he dream of bringing cruise ships to South Padre Island isn’t new, though it’s always remained just that: a dream.

But the Island’s time may have finally come. That’s according to Jay Lewis, president of Miami, Fla.-based MarketScope Inc., who recently formed SPI Cruise Group with other travel industry experts for the purpose of developing the Island as a port-of-call for cruise lines.

Specifically, the Island is envisioned as a stop for western Caribbean cruises, likely those leaving out of Galveston, which has a booming cruise industry. Lewis, an industry veteran, formed SPI Cruise Group with IDEA, a planning design firm currently at work on Port Grand Lucaya on Grand Bahama Island; industry consultant Cruise and Port Advisors; and Newman PR, which counts among its clients the Florida Keys tourism council and Carnival Cruise Lines.

In the past, Lewis had consulted with the Port of Brownsville about the possibility of establishing a full-fledged cruise-ship port, though the port decided not to pursue it. He realized, however, that the Island possessed the “necessary and sufficient conditions” to potentially succeed as a port-of-call — basically a day-excursion destination for cruise ships.

Lewis made a compelling case to SPI’s municipal leaders, who signed on to a $100,000 expenditure to launch Phase 1, which will entail a sustained, aggressive marketing and communications campaign to get the attention of cruise industry executives. That effort will take place between now and mid-March, leading up to the Seatrade Global Cruise Conference taking place that month in Fort Lauderdale.

At that event, the cruise industry’s most important international conference, SPI representatives will be able to pitch the Island as a port-of-call to cruise industry executives.

“It is very much at the beginning stage,” Lewis said. “Right now, cruise lines are relatively unaware that South Padre Island exists. We’re not starting from square one. We’re starting from square zero.”

In addition to generating publicity for the Island, the next two and a half months will be spent actively pursuing meetings with cruise-line itinerary planners, the people who decide where the ships dock. SPI Cruise Group has an edge since all its members have industry connections built over many years, Lewis said.

“At least we’re not coming out of the blue,” he said. “We’re a known quantity. If we request a meeting, it’s a good bet they’ll sit down.”

Also working in the Island’s favor are unique tourist assets compared to other ports-of-call — such as Sea Turtle Inc., the SPI Birding Center, and seven miles of unspoiled beach, Lewis said.

“Eco-tourism is a hot button these days,” he said.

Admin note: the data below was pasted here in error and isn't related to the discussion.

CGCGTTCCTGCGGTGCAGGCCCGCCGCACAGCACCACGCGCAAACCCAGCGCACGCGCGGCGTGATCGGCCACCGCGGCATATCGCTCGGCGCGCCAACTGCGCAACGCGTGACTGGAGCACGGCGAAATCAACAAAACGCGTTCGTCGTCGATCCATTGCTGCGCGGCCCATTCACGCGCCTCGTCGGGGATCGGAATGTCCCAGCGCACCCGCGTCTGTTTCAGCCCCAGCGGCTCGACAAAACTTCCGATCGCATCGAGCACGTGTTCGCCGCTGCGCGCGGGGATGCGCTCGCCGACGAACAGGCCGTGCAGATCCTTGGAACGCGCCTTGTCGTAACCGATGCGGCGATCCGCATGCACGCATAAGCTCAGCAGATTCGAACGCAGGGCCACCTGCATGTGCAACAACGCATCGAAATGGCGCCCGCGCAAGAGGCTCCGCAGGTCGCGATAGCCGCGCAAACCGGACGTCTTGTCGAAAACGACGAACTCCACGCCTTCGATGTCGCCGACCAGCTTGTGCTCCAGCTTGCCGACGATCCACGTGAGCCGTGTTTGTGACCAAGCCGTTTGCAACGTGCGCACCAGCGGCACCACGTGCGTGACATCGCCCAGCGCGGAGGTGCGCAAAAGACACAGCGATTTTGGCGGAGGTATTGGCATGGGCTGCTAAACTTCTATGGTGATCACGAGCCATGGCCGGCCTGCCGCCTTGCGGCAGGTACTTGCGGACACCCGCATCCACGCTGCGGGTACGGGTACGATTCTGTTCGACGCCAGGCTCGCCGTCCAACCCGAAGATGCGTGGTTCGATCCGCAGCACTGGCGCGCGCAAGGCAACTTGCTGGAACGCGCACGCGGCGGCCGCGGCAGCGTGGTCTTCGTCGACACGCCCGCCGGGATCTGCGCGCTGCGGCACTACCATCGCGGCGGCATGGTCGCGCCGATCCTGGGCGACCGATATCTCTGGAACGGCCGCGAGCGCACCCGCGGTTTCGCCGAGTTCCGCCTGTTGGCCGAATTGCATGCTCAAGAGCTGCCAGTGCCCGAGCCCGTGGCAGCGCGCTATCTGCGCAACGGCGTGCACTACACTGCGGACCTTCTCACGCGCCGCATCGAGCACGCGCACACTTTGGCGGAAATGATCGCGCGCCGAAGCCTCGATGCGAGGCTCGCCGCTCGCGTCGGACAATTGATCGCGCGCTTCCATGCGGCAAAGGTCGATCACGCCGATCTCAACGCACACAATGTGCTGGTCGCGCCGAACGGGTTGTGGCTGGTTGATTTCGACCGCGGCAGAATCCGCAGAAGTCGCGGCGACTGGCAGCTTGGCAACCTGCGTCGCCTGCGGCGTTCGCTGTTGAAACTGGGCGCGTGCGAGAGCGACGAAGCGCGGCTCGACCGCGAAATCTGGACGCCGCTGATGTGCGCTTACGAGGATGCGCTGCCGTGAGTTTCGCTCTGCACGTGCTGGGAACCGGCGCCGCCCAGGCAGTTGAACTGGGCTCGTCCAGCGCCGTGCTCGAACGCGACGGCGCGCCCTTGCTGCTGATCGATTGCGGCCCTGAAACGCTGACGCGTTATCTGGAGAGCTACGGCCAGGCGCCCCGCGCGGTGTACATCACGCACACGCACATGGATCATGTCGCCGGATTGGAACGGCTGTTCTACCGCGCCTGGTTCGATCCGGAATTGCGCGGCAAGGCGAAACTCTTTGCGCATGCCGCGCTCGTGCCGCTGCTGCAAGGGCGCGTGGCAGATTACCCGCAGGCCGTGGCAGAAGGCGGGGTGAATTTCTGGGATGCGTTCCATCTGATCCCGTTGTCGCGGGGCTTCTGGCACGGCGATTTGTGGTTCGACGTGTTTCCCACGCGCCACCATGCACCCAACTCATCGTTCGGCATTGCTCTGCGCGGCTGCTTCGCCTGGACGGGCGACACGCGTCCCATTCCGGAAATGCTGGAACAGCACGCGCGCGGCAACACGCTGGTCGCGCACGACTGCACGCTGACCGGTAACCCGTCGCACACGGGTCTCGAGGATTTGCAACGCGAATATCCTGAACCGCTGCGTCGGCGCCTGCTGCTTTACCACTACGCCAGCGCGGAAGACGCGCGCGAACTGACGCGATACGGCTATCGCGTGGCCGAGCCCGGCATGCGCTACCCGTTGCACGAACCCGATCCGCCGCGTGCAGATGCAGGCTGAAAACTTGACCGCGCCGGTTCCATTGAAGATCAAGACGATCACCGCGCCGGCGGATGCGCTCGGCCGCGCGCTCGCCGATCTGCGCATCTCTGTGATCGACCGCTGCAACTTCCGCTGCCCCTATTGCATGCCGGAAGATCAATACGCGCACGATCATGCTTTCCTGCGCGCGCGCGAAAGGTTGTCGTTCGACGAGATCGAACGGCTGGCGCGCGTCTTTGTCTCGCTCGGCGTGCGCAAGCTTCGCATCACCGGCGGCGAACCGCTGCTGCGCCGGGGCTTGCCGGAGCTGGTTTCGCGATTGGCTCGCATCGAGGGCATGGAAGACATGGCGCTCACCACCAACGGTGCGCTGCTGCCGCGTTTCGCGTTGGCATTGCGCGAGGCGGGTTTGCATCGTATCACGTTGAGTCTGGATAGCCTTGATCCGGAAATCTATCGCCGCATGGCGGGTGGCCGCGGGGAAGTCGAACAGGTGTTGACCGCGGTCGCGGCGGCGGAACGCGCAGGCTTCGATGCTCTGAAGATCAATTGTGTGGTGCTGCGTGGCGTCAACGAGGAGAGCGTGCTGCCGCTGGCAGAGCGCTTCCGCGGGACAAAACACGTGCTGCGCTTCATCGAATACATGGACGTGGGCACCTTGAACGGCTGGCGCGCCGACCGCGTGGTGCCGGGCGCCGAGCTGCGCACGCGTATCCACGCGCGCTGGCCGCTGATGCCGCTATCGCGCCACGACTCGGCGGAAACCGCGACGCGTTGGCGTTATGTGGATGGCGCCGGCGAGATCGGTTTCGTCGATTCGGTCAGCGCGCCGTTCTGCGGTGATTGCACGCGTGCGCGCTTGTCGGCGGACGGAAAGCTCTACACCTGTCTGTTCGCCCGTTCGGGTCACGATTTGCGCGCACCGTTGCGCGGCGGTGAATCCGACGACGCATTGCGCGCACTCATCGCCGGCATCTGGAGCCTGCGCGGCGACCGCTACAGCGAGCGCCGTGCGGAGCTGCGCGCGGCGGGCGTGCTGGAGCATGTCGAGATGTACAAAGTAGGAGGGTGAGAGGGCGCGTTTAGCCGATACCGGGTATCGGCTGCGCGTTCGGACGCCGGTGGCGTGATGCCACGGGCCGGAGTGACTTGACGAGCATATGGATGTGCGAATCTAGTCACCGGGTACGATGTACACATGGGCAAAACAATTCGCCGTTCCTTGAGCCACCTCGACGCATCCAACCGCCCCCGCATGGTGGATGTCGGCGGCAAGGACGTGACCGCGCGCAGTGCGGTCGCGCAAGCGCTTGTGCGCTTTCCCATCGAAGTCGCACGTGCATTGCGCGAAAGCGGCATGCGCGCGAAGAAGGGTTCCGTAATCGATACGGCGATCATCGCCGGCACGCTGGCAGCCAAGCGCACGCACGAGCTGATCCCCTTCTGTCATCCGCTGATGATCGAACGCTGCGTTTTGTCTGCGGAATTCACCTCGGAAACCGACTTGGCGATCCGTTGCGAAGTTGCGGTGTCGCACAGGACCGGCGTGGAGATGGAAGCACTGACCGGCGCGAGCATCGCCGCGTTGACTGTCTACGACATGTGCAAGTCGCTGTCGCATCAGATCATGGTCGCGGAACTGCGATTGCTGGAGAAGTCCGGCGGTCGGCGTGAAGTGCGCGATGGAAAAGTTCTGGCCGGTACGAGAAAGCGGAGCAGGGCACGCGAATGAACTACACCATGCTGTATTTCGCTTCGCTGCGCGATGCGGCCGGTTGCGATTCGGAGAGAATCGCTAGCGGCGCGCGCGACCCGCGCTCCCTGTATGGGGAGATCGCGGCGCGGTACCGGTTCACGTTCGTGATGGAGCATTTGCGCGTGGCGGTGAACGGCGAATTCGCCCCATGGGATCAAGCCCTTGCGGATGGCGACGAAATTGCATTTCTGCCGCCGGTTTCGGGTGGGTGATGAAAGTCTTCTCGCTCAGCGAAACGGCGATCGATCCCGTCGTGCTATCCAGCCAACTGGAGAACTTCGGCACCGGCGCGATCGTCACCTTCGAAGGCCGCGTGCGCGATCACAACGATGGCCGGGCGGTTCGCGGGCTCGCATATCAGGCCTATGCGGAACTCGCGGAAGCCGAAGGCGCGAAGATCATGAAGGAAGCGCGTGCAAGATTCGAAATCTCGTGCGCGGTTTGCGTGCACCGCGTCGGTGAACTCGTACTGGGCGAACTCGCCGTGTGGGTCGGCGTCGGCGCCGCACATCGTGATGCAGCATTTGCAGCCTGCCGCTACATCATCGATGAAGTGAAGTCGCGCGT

There’s also horseback riding, deep-sea fishing and “all the things you can’t do in Minneapolis, Minn.,” Lewis said. Gladys Porter Zoo in Brownsville and King Ranch also make the list of attractions, he said.

Also, as traditional ports-of-call in the eastern Caribbean, such as St. Martin, are becoming “worn out” from too many visitors, cruise lines are looking for alternatives, while the cruise industry itself is exploding, Lewis said.

“The demand is so great that the shipyards can’t keep up with the demand from the cruise lines,” he said. “It’s big business, and it’s growing like crazy.”

All of this increases the odds that, in the not-too-distant future, cruise ships may be mooring off the SPI coast. The preferred option is to build a pier at which ships can dock, though another alternative is “tendering” passengers to and from shore in smaller vessels, Lewis said.

SPI City Manager Susan Guthrie said one thing she likes about the SPI Cruise Group project is that it’s not costing huge amounts of money up front. Rather, it’s incremental, with various “go, no-go” points along the way to help officials determine whether to proceed, she said.

“If there’s interest we’ll go to the next step,” Guthrie said.

With the help of SPI Cruise Group, Island officials will make the strongest pitch possible to cruise industry representatives, she said. Meanwhile, getting cruise ships to dock at the Island would have huge ramifications economically, Guthrie said.

“The original estimate was just one large ship a week could have up to a $19 million economic impact to the community,” she said.

Also, it would help plug a big hole in the Island’s economy during the offseason, Guthrie said. The peak season for cruise lines is November through April, which coincides with the slowest time of the year on the Island, she said.

And while launching a project of this size can be “a little bit scary,” the Island is right to pursue this one, Guthrie said.

“We really need to be positive and put our best effort forward, and go for it,” she said. “Nothing ventured, nothing gained.”

By STEVE CLARK Staff Writer